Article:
Natural steroidal estrogens (SEs) are contaminants mainly produced by humans and animals and excreted into the environment through urine and feces [1, 2]. With the development of human activities and livestock farming, endocrine-disrupting compounds could be easily detected in various water systems [3]. The review article by Tremblay et al. has reported the presence of steroidal estrogens in agricultural fertilizers and wastewater at concentrations ranging from 40–7000 ng/L [4]. Scientific investigations have shown that they have adverse effects on the ecological and biological health [5, 6]. Strong biological activity has been observed even at the level [7, 8]. Estradiol (E2) is a typical member of the estrogen family and has the highest estrogenic activity. This is the most potent form of estrogen, and its concentration is highest in females of childbearing age. Some physicians prescribe it as a marker for ovary health [9, 10]. The levels of 17β-estradiol in rivers and freshwater have been reported by wastewater treatment plants (WWTPs) in North America to be 1–22 ng/L and 0–4.5 ng/L, respectively [11]. Long-term exposure to an environment contaminated with E2 can affect the health of organisms, resulting in feminization of male fish, stunted plant growth and development, reduced fertility, decreased sperm count and increased risk factors for cancer etc. [1, 5, 12,13,14,15]. Now, E2 has been categorized as a Group 1 carcinogen by the World Health Organization [16]. Therefore, bioremediation of estrogens in the environment is crucial.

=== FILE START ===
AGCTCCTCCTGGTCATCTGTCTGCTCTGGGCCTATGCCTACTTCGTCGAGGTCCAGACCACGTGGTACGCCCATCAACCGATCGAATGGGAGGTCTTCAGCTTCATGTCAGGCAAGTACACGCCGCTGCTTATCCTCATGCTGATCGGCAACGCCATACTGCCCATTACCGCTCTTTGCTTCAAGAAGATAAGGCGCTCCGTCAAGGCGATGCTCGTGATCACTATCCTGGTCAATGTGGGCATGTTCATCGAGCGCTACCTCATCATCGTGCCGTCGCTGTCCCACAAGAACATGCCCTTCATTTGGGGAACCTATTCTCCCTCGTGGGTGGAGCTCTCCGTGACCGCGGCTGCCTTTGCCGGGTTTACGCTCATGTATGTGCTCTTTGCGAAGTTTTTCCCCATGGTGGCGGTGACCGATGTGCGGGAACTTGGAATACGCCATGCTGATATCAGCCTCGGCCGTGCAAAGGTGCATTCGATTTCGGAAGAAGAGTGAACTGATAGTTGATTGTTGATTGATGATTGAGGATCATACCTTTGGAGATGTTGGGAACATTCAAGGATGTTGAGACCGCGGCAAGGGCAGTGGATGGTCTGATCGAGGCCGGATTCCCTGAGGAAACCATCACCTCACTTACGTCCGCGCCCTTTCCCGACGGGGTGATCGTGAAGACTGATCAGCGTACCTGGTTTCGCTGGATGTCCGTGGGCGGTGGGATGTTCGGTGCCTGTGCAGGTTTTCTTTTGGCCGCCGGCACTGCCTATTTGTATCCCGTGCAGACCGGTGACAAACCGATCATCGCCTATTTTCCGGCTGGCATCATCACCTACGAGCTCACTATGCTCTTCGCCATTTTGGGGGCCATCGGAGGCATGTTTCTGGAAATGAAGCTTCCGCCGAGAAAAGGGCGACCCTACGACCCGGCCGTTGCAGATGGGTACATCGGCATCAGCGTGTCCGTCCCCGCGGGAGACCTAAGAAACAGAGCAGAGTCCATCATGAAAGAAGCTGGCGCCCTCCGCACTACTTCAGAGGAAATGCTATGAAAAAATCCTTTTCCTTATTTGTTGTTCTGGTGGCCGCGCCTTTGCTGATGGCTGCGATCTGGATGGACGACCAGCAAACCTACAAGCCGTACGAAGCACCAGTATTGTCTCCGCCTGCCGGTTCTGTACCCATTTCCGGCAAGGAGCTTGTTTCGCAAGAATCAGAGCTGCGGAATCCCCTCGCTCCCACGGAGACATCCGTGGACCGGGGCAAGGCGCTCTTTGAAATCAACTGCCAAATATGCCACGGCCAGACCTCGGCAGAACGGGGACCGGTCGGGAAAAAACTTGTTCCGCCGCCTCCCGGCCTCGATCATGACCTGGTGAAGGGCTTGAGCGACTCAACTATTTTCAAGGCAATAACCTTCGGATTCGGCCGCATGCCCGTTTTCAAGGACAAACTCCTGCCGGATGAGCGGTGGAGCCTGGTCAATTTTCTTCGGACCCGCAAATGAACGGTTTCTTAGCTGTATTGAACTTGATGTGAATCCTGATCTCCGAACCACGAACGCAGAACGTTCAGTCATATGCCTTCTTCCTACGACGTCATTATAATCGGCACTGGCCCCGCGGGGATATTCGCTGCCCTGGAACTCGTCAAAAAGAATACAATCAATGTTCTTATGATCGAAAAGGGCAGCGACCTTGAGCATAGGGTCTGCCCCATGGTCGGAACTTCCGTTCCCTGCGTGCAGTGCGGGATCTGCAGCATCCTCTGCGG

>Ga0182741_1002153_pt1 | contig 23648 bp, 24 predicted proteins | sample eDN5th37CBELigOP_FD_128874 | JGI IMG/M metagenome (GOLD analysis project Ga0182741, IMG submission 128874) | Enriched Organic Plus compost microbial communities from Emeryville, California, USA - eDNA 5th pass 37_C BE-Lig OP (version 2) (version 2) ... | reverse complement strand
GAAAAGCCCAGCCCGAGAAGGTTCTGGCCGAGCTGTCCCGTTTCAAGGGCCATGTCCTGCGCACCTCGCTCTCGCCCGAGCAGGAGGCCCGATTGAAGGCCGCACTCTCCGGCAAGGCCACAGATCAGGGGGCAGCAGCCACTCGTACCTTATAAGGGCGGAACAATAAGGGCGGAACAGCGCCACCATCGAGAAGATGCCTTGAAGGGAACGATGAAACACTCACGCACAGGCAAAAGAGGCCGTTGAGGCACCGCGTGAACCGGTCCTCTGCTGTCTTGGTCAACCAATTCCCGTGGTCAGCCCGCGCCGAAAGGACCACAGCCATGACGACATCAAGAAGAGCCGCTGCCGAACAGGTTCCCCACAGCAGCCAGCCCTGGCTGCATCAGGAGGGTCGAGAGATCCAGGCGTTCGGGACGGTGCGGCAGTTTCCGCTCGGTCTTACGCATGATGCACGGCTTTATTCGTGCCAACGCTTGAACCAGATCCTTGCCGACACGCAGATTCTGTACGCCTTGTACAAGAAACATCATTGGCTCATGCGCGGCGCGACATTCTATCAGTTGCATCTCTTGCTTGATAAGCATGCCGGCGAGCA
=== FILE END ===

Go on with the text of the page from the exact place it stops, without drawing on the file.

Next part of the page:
Functional microbial degradation of E2 is a green and cost-effective method [17, 18]. Currently, many E2-degrading bacteria have been isolated, which can convert E2 to substances with low or no estrogenic activity using estrogen as the only carbon source substance [7, 19, 20]. It is well known that the E2 biodegradation occurs mainly through enzyme catalysis. In most of the reported E2-degrading bacteria, enzyme-catalyzed conversion of E2 to estrone (E1) is considered as the first reaction step in E2 degradation [7, 20,21,22]. This step of reaction is the key and restriction step for E2 to be biodegraded [23]. According to the investigations, the estrogenic potency of E2 is much greater than that of E1 [24, 25]. This implies that E2 is more environmentally toxic than E1 [26]. Therefore, it is of great importance to explore the degrading enzymes that enable the biodegradation of E2 to E1. Hydroxysteroid dehydrogenases (HSDs) of the short-chain dehydrogenase/reductase (SDR) family are involved in redox at the E2 C17 position [7, 20]. Although many degrading bacteria have been reported, but there have been very few studies on the characterization and application of degrading enzymes.